Maternal health is a key indicator of a country’s progress in improving both health equity and social inequality. At least this is what I read on an almost daily basis, it becomes an opening statement to my grant bids and a mantra I repeat often in the classroom. I do on many levels believe this is true. I have previously, in broader terms argued that the way in which a society treats women, is an overall indicator of oppression and inequality in said society. So it follows suit, maternal health may be one way in which this is reflected. Yet, beyond the grand statement, how do we prove this is so? What kinds of evidence counts, and who gets to say so?
I’m juggling a few (sparsely funded) projects at the moment. Making sure that whatever the outcome of my next contract timeline, I have a CV that reflects I’ve achieved something and that daily academic duties have not torn me too far apart from my research topic of choice. Contract precarity is not something I mean to discuss in this post or this blog at all. But I will make this optimistic point – it is forcing me to focus, tame my possibility tentacles and make sure I have an overall project that not only relates to my current post, but can move with me if I need to. Realistically, that does play a part in deciding which aspects of gender, relationships and health I throw my energies at.
I’ve got the core debates down, I know that MMR is a key yet slippy issue, I’m glad that global health has finally listened to social science and recognised that quantity does not equate to quality in health care provision. I am energised by the standard of amazing work coming out of medical anthropology in terms of challenging metrics, RCTs and the politics of universality. Moreover, I have gained enough in confidence to recognise that I must work with and not against my colleagues in medicine if change is ever likely to occur. My interactions within the institutional realms of health have become as much a source of field data as when I am wandering clueless and happy through the neighbourhoods of urban Chiapas. I am finally hitting on a way to enmesh the rhetoric with the everyday. I have spent enough time in my own fieldnotes to constantly ask of policy – “But what would this mean to …..?” “What would she/they have to say about this claim …?” or “Does this matter to …., what would they say was important”. In other words, my interlocutors have become my method through which I analyse and evaluate the claims of global health.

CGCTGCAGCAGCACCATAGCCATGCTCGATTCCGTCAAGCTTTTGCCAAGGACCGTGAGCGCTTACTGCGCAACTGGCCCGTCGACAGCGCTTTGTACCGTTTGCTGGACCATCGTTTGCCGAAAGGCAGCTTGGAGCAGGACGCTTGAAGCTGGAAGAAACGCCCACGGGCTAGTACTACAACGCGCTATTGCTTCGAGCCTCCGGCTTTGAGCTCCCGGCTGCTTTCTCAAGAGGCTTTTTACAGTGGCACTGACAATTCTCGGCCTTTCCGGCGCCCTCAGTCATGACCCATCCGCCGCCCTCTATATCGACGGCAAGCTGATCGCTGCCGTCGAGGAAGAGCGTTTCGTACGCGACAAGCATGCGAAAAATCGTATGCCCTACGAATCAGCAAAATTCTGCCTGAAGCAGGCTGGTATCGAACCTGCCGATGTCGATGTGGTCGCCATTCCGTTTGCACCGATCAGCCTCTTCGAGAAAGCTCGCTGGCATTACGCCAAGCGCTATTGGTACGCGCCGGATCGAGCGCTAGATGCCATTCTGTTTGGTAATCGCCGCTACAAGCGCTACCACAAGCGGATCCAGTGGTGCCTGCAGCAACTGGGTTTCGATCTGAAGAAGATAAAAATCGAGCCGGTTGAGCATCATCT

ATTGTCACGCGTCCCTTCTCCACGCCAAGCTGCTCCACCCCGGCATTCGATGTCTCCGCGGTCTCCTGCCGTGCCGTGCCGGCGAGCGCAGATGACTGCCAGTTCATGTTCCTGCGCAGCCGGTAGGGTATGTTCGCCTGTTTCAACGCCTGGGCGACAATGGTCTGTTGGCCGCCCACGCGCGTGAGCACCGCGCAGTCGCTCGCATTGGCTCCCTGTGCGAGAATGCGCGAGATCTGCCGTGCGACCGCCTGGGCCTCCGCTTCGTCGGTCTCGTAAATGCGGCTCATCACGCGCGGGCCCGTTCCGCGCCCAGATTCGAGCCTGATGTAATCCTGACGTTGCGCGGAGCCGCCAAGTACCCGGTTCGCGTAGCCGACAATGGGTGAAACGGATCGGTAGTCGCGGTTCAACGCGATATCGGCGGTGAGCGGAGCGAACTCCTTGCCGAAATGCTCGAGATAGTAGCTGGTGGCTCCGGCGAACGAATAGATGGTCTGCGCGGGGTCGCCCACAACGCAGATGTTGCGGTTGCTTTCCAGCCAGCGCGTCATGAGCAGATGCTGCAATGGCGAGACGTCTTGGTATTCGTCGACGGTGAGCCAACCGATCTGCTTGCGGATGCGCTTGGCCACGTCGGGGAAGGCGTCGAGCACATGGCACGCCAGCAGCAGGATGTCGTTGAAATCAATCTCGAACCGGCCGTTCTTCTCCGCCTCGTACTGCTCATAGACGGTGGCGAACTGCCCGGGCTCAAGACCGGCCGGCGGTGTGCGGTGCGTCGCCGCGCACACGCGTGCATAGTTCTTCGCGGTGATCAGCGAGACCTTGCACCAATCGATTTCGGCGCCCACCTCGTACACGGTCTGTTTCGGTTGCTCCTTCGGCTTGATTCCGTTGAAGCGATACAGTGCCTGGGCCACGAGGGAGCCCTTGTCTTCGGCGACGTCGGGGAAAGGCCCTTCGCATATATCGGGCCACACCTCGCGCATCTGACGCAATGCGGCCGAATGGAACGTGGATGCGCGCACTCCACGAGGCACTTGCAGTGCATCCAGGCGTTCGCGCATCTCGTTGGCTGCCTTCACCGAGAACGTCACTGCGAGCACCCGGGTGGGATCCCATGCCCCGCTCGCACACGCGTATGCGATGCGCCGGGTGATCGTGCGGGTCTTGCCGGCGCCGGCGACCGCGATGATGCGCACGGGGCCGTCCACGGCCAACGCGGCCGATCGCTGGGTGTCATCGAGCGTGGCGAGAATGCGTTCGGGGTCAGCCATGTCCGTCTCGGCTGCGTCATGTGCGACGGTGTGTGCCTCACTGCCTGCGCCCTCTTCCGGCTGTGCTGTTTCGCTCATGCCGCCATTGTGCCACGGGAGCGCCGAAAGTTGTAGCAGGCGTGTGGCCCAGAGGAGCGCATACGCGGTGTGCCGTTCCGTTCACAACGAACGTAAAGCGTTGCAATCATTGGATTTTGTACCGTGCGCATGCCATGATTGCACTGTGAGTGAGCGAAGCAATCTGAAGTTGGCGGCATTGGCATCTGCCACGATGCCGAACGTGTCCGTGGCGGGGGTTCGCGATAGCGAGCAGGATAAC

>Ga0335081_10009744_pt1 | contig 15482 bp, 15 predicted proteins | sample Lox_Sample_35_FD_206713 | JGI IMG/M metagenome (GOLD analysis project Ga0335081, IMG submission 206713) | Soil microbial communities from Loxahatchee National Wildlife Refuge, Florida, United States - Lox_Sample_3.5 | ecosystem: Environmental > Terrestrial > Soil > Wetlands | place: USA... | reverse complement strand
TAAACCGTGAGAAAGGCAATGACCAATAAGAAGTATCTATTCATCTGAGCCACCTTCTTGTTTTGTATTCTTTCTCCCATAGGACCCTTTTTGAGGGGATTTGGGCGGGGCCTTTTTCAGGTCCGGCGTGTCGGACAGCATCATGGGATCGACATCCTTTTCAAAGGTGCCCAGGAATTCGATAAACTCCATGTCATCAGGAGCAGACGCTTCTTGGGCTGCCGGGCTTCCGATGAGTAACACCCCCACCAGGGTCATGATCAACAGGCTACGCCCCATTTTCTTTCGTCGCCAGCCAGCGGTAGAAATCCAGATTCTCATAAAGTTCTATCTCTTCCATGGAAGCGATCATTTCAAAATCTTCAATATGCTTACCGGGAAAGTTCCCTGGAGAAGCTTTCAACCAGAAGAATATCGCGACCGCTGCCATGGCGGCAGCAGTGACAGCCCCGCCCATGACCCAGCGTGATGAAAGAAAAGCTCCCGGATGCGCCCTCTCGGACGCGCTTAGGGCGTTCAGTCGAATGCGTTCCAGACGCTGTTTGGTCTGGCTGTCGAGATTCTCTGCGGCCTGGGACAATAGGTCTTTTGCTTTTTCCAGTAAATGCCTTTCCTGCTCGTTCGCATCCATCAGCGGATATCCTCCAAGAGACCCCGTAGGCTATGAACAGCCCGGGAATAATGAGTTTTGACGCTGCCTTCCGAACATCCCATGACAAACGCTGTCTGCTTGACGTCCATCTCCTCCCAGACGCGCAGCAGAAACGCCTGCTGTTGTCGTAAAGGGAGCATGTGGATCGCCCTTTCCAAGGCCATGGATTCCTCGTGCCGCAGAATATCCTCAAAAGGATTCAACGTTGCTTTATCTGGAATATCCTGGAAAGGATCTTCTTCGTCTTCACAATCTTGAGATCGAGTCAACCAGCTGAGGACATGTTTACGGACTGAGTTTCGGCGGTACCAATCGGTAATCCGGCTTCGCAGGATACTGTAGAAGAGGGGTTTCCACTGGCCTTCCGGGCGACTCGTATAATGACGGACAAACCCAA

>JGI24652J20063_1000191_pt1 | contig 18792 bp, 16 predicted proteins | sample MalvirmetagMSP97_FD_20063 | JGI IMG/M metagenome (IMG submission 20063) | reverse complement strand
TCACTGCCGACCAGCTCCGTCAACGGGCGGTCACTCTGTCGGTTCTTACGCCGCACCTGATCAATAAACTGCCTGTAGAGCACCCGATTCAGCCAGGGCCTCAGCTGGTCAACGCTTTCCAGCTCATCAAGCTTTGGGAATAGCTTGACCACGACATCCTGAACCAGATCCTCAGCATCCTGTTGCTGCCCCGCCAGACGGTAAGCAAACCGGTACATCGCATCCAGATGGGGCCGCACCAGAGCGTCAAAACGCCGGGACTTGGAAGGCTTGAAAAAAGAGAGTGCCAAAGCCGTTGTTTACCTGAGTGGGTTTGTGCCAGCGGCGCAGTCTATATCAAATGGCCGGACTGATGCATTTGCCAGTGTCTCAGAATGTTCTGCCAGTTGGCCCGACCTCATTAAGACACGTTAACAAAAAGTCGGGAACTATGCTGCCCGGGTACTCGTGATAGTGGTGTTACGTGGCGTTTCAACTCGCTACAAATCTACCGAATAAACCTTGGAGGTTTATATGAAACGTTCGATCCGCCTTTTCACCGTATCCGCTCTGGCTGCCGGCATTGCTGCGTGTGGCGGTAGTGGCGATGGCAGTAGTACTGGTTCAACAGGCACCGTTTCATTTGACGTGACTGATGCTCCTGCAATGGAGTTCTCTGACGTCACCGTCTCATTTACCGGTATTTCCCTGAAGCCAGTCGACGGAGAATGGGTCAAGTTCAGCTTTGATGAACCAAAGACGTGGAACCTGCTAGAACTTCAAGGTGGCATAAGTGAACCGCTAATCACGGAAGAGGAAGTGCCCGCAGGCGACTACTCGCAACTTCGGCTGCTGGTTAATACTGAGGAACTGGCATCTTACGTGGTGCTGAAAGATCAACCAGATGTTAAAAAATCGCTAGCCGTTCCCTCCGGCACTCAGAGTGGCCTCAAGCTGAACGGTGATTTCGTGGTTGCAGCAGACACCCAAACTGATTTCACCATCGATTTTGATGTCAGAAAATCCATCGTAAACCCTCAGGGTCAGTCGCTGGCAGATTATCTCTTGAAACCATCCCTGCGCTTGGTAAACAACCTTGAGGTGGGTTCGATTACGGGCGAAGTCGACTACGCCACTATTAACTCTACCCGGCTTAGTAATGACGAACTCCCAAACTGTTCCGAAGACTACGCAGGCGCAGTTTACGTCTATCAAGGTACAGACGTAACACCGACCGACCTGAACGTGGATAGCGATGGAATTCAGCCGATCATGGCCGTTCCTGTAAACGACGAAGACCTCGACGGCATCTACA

As the brilliant anthropologist Vincanne Adams and her collaborators argue, new is not always better and time must be taken to evaluate success in a localised sense, before the next big idea springs into action. The ‘slow research’ method (i.e. ethnography) proposed by Adam’s and her colleagues offers a direct challenge to the market demand for innovation in global health research. In this respect I am taking a moment to pause, go back to the beginning of my overlapping projects, and also the drivers behind them. In doing so I will repeat some old questions, to see if I am offered insight and a different perspective. Using my most established field contacts and the written down conversations I have had with them over the years, I begin from today to ask what maternal health is in an ethnographic sense, and moreover what matters to those living through it? My challenge is to define Everyday Maternal Health, at least in a Mexican context and over time find some clarity over local variance and priority – one that can confidently contribute to macro ideas about what women actually, and really need to address the power imbalances in their lives.
Watch this space …